The significant problems we have in the world today cannot be solved at the same level of thinking with which we created them.
— Albert Einstein
As we take the steps necessary to restore our sense of integrity, we are cultivating new ways to understand and identify our true creative self. This process can be simultaneously invigorating and painful, for it inevitably involves loss as well as gain.
Julia writes, “We discover our boundaries, and those boundaries by definition separate us from our fellows. As we clarify our perceptions, we lose our misconceptions. As we eliminate ambiguity, we lose illusion as well. We arrive at clarity, and clarity creates change.”
Those discomforts and strange postures that we have come to take for granted as normal suddenly are revealed for what they are: limitations, loss, troubles that call for action. The morning pages are very likely to become the place where you receive your marching orders. They can be the platform through which you communicate with your Higher Self, your Inner Wisdom, the Mystery, or whatever names you give to the Divine.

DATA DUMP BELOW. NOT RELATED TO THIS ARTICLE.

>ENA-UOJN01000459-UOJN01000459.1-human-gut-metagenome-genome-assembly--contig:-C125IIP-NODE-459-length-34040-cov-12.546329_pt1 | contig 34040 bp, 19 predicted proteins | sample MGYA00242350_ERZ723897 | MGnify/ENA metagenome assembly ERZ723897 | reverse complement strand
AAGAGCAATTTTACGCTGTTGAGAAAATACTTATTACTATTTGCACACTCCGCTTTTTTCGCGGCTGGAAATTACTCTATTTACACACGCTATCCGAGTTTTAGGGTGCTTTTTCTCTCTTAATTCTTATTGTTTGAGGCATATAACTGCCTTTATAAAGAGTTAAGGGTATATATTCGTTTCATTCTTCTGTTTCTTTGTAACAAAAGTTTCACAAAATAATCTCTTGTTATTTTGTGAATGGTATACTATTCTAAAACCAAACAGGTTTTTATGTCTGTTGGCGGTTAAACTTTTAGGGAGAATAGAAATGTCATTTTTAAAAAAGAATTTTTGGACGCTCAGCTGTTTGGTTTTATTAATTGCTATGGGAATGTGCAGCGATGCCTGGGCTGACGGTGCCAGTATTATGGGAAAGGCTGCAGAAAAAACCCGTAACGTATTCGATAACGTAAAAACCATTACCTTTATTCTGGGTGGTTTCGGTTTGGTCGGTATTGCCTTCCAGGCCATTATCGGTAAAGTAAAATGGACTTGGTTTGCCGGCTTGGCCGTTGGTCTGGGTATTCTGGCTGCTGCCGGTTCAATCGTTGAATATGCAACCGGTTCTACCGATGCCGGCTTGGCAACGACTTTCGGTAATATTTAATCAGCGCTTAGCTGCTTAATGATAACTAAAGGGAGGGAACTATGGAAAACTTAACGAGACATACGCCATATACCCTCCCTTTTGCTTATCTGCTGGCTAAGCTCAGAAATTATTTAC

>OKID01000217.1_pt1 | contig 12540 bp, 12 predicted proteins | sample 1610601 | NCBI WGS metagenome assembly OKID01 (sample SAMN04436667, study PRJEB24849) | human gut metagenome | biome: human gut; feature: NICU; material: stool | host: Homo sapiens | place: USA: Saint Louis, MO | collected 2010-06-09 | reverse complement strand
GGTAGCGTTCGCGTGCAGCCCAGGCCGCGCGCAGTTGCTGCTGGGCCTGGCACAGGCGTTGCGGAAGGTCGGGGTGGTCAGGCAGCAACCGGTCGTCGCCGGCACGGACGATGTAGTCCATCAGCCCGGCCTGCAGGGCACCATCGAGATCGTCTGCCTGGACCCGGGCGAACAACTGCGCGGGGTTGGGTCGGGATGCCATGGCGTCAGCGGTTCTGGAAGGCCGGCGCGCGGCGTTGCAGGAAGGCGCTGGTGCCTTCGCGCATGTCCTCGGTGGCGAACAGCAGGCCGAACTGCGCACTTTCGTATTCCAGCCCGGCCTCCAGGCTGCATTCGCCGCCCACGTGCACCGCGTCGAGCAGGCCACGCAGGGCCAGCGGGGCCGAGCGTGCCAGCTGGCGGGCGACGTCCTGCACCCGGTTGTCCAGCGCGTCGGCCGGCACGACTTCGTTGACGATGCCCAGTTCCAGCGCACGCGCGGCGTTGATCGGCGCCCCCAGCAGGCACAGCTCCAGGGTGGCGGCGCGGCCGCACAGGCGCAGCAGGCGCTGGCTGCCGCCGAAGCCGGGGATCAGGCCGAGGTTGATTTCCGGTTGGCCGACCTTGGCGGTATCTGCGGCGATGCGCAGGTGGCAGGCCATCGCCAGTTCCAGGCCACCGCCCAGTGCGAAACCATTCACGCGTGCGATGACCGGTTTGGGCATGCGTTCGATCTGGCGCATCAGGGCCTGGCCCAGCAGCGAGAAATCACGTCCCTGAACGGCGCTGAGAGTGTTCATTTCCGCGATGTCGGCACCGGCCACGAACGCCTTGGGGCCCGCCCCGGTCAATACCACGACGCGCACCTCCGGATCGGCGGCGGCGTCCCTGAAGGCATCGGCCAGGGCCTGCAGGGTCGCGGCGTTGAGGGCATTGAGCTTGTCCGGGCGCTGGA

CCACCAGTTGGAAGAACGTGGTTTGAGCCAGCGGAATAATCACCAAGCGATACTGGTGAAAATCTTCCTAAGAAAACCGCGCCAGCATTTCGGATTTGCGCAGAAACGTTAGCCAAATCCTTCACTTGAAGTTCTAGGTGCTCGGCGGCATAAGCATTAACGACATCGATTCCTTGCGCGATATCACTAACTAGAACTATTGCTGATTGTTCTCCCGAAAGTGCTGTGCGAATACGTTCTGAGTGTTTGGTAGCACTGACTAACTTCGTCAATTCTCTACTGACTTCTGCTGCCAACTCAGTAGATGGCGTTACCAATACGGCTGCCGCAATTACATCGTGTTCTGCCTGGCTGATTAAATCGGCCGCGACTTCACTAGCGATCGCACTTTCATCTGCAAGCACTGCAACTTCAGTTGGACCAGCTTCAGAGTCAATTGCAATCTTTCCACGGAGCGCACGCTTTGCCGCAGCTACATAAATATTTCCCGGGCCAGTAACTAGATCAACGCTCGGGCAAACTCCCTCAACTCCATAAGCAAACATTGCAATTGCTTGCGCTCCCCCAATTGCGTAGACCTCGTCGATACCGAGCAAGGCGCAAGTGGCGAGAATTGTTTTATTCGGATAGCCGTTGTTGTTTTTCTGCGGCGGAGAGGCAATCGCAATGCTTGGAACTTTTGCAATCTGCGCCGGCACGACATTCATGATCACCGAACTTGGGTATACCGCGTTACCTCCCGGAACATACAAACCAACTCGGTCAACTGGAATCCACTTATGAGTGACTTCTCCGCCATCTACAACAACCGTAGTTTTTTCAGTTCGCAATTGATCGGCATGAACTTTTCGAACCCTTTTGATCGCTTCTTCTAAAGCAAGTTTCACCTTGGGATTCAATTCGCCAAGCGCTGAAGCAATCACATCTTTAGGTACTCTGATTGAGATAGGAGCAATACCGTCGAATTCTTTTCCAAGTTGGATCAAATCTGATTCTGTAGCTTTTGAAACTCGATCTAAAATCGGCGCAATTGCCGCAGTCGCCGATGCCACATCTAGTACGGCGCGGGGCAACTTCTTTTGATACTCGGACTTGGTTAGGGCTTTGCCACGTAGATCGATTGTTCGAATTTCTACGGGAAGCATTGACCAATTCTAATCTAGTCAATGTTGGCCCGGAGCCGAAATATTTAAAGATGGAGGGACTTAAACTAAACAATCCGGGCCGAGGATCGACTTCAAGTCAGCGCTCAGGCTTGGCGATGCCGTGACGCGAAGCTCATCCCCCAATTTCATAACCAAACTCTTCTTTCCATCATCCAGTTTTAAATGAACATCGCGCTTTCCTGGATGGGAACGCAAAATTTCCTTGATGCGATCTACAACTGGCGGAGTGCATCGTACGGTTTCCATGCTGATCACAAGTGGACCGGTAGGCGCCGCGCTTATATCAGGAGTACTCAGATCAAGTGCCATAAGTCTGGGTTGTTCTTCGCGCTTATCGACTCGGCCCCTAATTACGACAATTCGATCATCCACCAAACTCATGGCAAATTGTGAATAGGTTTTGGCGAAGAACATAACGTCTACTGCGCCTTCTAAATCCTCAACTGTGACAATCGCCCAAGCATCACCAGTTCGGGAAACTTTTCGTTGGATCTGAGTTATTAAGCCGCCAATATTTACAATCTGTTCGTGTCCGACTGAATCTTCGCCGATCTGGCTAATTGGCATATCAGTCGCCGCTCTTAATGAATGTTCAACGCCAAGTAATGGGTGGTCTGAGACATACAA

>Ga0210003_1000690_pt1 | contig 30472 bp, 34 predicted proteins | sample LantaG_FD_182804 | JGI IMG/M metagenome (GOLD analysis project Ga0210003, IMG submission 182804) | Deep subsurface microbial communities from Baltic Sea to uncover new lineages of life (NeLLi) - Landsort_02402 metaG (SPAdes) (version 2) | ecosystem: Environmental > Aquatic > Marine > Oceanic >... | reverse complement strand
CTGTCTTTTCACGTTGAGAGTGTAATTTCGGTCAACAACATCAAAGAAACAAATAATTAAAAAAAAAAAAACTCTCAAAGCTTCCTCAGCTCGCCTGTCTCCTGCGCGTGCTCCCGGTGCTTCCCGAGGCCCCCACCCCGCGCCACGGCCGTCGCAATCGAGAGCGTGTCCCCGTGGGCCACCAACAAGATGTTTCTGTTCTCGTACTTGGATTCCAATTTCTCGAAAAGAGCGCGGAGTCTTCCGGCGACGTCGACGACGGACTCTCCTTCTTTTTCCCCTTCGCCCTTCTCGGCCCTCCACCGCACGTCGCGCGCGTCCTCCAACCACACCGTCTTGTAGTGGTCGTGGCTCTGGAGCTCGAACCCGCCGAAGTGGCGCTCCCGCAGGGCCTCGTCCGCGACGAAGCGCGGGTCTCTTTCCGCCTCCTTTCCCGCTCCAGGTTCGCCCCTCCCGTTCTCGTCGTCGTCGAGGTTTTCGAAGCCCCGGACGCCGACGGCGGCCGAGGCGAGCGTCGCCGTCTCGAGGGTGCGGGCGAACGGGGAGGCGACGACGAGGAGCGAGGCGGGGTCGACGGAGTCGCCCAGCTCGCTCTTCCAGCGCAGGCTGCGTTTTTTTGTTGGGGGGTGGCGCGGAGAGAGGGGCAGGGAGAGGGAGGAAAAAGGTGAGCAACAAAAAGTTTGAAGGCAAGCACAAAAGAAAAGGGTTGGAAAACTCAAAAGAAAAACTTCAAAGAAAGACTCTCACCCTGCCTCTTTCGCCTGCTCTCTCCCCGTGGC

You pose your questions and observations. Love within you writes the answers, moving your own hand in ways that are often marvelous and surprising.
But there will be times when we rebel, want to quit, long to hunker down, curl up, weep and wail, “But I don’t want to raise my consciousness!” Yes. Whether we give it voice or not, we are bound to have a tantrum or two along the way.
Julia notes that this is a kriya, which is a Sanskrit term for spiritual emergency or surrender. “I always think of kriyas as spiritual seizures,” she muses. “Perhaps they should be spelled crias because they are cries of the soul as it is wrung through changes.
“We all know what a kriya looks like: it is the bad case of flu right after you’ve broken up with your lover. It’s the rotten head cold and bronchial cough that announces you’ve abused your health to meet an unreachable work deadline. That asthma attack out of nowhere when you’ve just done a round of caretaking your alcolhoic sibling? That’s a kriya, too.
“Always significant, frequently psychosomatic, kriyas are the final insult our psyche adds to our injuries: ‘Get it?’ a kriya asks you.”
Have you had a kriya yet? Would you care to share it with us? I’ll have more to say about it tomorrow.